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On The International Brotherhood of Otaku

Shokotan recently blogged in praise of a group of American cosplayers, saying that “Americans are really great at making weapons and stuff” and wondering “How can they carry all that stuff around??”. The cosplayers in question have certainly put their hours in, and the results are impressive (although it’d be nice if there were some pictures from a better angle) but what’s more interesting is the statement that follows. “I want to know more about the otaku of the world!” she exclaims “The Internet makes it easy to keep up with the latest productions in real time, so the number of otaku across the world is increasing rapidly”

Now, say what you will about Shokotan. Shingo doesn’t care for her, but I’d call myself a fan. Nonetheless, she raises a very interesting point, which happens to be something I think about quite frequently. In short, how is it that otaku in This Country and otaku in the Other Country can have so much in common, and work toward so many common goals, and yet still have so little contact with each other?

BREAKING NEWS: Haruhi Second Season (for real this time(we think))

Ok, I know you’ve all heard this one before, which ended in disappointment, but this time it really appears to be legit.

BREAKING NEWS: Akiba Liberation Demonstration

The revolution may not be televised, but in this case, it certainly will be blogged. Saturday’s Akihabara Kaihou Demo (Akihabara Liberation Demonstration, previously covered here) appears to have been a remarkable success. Our man Animaestro had this to report from the field:

Today Akihabara had the rare treat of experiencing the first ever Revolutionary Otaku Demonstration. Headed up by representatives of Revolutionary Otakuist Union, Revolutionary Moeist Union, and the Revolutionary Himote Union, a motley of cosplayers and otaku of various stripes marched through Akiba chanting revolutionary slogans and waving banners.

Full photo and video coverage inside.

Tokyo Teleport Station: The Triumphant Return of UCC Coffee

The return of a long lost friend was witnessed in Akihabara last week. HD’s Senior Coffee Correspondent, Seiya, weighs in on this ongoing story.

Tokyo Teleport Station: Lesbian Witches of the 1970s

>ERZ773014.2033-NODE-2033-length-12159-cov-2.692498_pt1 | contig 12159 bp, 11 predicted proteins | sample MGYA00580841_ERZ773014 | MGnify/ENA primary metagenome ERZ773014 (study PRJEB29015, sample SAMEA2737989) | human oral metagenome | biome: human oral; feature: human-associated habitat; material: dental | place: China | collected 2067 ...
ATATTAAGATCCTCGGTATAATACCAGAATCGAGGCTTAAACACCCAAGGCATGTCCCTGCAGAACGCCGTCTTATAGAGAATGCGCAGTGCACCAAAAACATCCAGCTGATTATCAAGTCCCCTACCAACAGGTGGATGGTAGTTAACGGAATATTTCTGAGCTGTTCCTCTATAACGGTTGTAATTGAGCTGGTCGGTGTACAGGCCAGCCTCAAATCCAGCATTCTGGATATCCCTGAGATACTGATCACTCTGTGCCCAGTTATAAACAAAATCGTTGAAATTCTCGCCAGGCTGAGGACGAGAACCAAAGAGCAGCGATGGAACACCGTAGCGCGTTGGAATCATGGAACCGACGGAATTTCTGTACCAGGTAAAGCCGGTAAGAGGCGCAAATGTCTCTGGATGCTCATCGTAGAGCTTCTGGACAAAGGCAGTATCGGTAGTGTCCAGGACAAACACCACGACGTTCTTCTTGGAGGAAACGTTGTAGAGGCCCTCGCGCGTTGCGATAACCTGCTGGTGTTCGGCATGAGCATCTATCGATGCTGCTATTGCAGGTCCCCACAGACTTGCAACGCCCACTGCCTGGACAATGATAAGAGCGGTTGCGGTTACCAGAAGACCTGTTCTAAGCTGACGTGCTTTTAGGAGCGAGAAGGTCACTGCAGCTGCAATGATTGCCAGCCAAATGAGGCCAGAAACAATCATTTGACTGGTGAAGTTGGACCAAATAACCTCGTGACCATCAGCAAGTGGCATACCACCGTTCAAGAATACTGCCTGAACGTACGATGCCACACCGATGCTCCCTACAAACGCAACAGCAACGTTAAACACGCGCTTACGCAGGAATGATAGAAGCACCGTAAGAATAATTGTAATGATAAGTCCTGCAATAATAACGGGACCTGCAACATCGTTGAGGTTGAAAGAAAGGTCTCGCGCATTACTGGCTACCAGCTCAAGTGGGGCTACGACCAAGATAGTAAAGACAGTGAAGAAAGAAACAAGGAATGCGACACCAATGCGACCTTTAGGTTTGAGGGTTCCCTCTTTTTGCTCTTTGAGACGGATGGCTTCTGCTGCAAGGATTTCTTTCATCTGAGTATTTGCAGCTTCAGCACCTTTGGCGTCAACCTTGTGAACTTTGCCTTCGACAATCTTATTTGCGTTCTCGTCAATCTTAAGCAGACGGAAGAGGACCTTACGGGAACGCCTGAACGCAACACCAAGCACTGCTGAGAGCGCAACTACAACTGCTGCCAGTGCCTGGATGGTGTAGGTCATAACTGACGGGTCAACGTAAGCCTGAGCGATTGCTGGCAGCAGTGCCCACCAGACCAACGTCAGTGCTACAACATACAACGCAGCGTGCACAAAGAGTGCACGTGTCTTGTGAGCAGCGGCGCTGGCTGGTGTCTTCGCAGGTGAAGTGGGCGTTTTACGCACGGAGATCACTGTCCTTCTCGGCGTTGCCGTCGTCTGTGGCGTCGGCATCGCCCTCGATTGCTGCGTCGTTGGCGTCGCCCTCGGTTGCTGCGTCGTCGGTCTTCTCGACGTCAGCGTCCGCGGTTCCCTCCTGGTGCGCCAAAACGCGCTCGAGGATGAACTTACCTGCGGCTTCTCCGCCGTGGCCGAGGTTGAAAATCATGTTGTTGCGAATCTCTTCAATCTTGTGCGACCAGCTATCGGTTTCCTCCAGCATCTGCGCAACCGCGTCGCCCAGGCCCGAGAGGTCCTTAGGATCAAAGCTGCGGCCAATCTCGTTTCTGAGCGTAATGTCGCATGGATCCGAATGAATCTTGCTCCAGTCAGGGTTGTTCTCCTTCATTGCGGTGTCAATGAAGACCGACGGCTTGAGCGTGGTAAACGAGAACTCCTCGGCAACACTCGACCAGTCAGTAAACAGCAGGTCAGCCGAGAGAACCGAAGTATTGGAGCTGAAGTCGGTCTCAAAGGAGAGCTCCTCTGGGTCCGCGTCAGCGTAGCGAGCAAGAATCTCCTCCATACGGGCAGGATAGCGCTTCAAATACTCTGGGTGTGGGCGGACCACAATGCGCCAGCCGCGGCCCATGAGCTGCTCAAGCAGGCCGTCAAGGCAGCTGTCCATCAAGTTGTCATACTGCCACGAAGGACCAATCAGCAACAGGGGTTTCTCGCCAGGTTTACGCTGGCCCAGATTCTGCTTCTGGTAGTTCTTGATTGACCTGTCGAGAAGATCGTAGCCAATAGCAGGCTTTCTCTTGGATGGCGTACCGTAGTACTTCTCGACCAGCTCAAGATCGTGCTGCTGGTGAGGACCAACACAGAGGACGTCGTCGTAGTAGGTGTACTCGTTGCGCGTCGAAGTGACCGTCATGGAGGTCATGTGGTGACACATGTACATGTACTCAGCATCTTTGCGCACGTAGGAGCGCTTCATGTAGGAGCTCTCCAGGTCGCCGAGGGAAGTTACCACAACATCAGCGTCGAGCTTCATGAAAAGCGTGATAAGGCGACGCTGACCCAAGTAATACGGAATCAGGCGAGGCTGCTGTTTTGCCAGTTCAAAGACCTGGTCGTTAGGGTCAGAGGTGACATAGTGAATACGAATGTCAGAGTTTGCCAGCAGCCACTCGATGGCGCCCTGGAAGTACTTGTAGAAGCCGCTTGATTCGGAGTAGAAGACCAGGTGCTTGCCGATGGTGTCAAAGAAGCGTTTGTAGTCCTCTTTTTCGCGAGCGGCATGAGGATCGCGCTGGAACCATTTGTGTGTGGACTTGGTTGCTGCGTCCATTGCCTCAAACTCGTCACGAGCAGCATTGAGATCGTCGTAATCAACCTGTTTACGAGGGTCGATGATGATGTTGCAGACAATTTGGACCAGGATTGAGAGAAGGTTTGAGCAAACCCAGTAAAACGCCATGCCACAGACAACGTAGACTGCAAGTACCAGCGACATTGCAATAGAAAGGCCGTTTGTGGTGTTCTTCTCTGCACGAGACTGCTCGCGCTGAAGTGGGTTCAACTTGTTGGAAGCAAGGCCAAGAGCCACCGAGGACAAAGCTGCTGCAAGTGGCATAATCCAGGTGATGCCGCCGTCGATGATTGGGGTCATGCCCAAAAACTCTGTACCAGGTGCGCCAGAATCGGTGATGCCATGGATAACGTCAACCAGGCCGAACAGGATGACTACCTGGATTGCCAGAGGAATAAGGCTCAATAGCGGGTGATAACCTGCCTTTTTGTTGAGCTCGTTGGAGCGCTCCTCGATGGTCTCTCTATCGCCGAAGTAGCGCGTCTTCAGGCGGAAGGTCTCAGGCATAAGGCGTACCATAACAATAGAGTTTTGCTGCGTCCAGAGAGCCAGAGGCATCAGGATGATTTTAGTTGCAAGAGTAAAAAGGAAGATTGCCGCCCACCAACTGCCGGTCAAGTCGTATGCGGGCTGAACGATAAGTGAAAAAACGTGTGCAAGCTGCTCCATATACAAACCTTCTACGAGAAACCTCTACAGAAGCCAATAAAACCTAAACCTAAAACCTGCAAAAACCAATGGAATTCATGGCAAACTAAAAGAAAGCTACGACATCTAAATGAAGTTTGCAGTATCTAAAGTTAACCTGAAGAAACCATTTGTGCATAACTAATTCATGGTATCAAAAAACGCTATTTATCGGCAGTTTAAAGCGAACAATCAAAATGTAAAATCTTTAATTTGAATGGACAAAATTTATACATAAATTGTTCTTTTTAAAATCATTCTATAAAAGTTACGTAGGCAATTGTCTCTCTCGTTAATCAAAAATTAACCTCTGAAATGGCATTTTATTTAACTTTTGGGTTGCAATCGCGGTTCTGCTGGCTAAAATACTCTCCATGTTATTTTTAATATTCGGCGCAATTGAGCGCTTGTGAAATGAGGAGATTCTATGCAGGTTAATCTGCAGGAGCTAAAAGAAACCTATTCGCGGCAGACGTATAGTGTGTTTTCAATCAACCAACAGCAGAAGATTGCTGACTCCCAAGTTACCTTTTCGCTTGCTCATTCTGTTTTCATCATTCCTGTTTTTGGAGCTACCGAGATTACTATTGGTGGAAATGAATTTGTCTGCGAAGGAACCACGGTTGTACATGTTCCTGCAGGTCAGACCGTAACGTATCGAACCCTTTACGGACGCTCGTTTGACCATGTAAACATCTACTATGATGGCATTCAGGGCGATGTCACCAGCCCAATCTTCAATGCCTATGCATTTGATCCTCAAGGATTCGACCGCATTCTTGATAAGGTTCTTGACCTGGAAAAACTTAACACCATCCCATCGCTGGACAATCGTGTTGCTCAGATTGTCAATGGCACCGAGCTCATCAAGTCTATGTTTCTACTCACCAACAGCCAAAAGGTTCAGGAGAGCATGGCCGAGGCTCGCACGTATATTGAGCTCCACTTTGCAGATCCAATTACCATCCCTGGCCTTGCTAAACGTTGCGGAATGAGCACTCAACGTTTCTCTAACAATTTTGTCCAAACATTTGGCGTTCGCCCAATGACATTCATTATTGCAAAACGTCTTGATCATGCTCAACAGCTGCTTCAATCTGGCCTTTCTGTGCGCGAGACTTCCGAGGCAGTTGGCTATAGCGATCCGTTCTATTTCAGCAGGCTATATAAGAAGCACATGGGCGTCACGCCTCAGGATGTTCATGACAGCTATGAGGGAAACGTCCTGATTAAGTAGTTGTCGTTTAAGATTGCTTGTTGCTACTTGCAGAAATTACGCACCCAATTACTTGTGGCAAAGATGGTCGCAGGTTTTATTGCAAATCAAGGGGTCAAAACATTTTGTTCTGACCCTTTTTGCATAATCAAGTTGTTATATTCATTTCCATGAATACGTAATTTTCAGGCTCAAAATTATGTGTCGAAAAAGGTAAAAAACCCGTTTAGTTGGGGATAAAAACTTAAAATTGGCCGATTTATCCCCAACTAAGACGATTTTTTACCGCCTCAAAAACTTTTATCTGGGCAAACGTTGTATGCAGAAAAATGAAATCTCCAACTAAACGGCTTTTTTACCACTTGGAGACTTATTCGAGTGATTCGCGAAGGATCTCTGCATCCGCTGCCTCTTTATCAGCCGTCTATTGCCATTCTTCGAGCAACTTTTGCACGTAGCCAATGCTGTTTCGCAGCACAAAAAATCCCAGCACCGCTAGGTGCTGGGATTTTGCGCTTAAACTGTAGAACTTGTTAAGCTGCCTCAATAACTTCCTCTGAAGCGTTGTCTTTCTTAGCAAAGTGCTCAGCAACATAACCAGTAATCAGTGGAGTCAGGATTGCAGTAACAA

For a change of pace this time around (and because the visual aid I need for my next otaku vignette is proving surprisingly elusive) I would like to offer up a review. Rather than rehashing reviews of things readily available elsewhere in the world, I intend to dip into the hefty backlog of things that I feel have long been unduly neglected and unappreciated. In this installment: Lesbian Witches of the 1970s (kind of).

Tokyo Teleport Station: Dumpster Diving

In this installment of Tokyo Teleport Station, Seiya sheds some light on the best way to get ahold of internal production documents straight from your favorite animation studio. Hint: Asking them nicely isn’t going to do it.

Tokyo Teleport Station: The Shinjuku Subway Boiler Room

In this edition of Tokyo Teleport Station, Seiya recalls an exciting tale of danger and infiltration, and explains why it is impossible to save money by entering a subway station via the ceiling.

Tokyo Teleport Station: The Secret World of Japanese Cosplay

In this week’s installment of Tokyo Teleport Station Seiya peels back the slick veneer of the Japanese metropolis to reveal its gritty underbelly: organized cosplay.

Tokyo Teleport Station: The Great UCC Conspiracy

Ace investigator Seiya represents today with the first installment of Tokyo Teleport Station, an item that (we hope) will become a regular column here at HD. In it he’ll be covering everything from the etiquette of watching pornography in a capsule hotel to the proper way to break into Tokyo’s Gainax HQ (AT Field optional), but today he deals with a far more pressing issue: canned coffee. And you thought the NHK was a conspiracy…

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